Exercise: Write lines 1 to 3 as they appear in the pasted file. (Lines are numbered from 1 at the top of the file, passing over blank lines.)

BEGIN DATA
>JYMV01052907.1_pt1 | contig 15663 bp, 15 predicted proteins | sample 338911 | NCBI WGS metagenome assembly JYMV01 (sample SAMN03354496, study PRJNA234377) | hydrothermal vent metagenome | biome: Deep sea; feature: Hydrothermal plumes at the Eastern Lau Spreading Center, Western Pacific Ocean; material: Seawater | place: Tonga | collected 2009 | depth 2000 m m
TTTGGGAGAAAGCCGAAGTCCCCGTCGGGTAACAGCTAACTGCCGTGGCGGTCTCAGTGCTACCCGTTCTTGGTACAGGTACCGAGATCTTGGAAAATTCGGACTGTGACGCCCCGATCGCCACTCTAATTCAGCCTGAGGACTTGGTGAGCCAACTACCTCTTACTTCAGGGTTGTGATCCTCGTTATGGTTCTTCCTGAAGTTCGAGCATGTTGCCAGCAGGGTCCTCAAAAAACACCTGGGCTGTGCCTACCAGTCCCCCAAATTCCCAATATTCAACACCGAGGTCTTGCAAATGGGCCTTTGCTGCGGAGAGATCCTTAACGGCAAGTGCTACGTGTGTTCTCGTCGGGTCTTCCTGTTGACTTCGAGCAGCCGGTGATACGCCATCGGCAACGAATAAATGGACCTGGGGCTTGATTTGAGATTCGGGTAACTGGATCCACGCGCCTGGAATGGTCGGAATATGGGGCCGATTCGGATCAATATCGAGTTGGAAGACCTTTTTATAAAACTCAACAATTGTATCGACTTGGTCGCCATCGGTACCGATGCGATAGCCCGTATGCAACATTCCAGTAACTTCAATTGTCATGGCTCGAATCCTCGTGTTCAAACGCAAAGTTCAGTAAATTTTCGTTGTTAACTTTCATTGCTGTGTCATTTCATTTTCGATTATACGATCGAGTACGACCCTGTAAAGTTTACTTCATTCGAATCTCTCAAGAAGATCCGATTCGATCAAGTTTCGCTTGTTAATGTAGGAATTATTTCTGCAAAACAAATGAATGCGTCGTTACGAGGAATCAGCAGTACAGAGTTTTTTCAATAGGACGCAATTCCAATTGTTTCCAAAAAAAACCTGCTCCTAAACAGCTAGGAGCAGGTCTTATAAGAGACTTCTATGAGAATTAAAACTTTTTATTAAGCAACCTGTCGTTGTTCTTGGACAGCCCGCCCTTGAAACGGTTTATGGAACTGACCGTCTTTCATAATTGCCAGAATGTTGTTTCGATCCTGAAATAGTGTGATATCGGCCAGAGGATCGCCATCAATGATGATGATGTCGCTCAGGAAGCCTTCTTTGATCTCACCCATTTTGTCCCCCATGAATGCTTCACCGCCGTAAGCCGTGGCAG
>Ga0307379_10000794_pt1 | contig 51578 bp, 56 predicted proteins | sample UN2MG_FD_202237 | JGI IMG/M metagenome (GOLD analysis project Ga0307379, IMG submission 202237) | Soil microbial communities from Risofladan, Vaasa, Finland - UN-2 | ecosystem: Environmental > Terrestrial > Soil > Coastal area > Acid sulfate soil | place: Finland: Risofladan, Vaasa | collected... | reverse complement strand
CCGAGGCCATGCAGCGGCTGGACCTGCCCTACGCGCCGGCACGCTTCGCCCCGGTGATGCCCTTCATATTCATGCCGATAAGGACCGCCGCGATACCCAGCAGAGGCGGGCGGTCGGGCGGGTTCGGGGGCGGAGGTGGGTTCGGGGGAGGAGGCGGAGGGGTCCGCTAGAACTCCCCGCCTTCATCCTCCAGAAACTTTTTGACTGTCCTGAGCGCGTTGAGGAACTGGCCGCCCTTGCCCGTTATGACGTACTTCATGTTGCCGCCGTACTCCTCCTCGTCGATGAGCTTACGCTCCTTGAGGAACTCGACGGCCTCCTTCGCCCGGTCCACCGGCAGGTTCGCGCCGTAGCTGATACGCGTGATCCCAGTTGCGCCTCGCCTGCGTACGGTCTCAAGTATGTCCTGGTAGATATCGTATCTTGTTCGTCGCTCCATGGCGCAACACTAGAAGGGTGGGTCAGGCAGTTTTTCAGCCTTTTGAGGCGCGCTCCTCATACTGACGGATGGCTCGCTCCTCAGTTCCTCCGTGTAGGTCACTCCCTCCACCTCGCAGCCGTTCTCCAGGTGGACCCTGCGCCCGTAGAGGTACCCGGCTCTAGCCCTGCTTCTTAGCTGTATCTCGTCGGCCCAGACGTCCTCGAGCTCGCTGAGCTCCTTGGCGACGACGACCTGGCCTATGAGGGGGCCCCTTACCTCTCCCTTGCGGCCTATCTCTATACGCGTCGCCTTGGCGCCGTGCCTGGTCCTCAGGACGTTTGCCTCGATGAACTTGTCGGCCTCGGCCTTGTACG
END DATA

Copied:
>JYMV01052907.1_pt1 | contig 15663 bp, 15 predicted proteins | sample 338911 | NCBI WGS metagenome assembly JYMV01 (sample SAMN03354496, study PRJNA234377) | hydrothermal vent metagenome | biome: Deep sea; feature: Hydrothermal plumes at the Eastern Lau Spreading Center, Western Pacific Ocean; material: Seawater | place: Tonga | collected 2009 | depth 2000 m m
TTTGGGAGAAAGCCGAAGTCCCCGTCGGGTAACAGCTAACTGCCGTGGCGGTCTCAGTGCTACCCGTTCTTGGTACAGGTACCGAGATCTTGGAAAATTCGGACTGTGACGCCCCGATCGCCACTCTAATTCAGCCTGAGGACTTGGTGAGCCAACTACCTCTTACTTCAGGGTTGTGATCCTCGTTATGGTTCTTCCTGAAGTTCGAGCATGTTGCCAGCAGGGTCCTCAAAAAACACCTGGGCTGTGCCTACCAGTCCCCCAAATTCCCAATATTCAACACCGAGGTCTTGCAAATGGGCCTTTGCTGCGGAGAGATCCTTAACGGCAAGTGCTACGTGTGTTCTCGTCGGGTCTTCCTGTTGACTTCGAGCAGCCGGTGATACGCCATCGGCAACGAATAAATGGACCTGGGGCTTGATTTGAGATTCGGGTAACTGGATCCACGCGCCTGGAATGGTCGGAATATGGGGCCGATTCGGATCAATATCGAGTTGGAAGACCTTTTTATAAAACTCAACAATTGTATCGACTTGGTCGCCATCGGTACCGATGCGATAGCCCGTATGCAACATTCCAGTAACTTCAATTGTCATGGCTCGAATCCTCGTGTTCAAACGCAAAGTTCAGTAAATTTTCGTTGTTAACTTTCATTGCTGTGTCATTTCATTTTCGATTATACGATCGAGTACGACCCTGTAAAGTTTACTTCATTCGAATCTCTCAAGAAGATCCGATTCGATCAAGTTTCGCTTGTTAATGTAGGAATTATTTCTGCAAAACAAATGAATGCGTCGTTACGAGGAATCAGCAGTACAGAGTTTTTTCAATAGGACGCAATTCCAATTGTTTCCAAAAAAAACCTGCTCCTAAACAGCTAGGAGCAGGTCTTATAAGAGACTTCTATGAGAATTAAAACTTTTTATTAAGCAACCTGTCGTTGTTCTTGGACAGCCCGCCCTTGAAACGGTTTATGGAACTGACCGTCTTTCATAATTGCCAGAATGTTGTTTCGATCCTGAAATAGTGTGATATCGGCCAGAGGATCGCCATCAATGATGATGATGTCGCTCAGGAAGCCTTCTTTGATCTCACCCATTTTGTCCCCCATGAATGCTTCACCGCCGTAAGCCGTGGCAG
>Ga0307379_10000794_pt1 | contig 51578 bp, 56 predicted proteins | sample UN2MG_FD_202237 | JGI IMG/M metagenome (GOLD analysis project Ga0307379, IMG submission 202237) | Soil microbial communities from Risofladan, Vaasa, Finland - UN-2 | ecosystem: Environmental > Terrestrial > Soil > Coastal area > Acid sulfate soil | place: Finland: Risofladan, Vaasa | collected... | reverse complement strand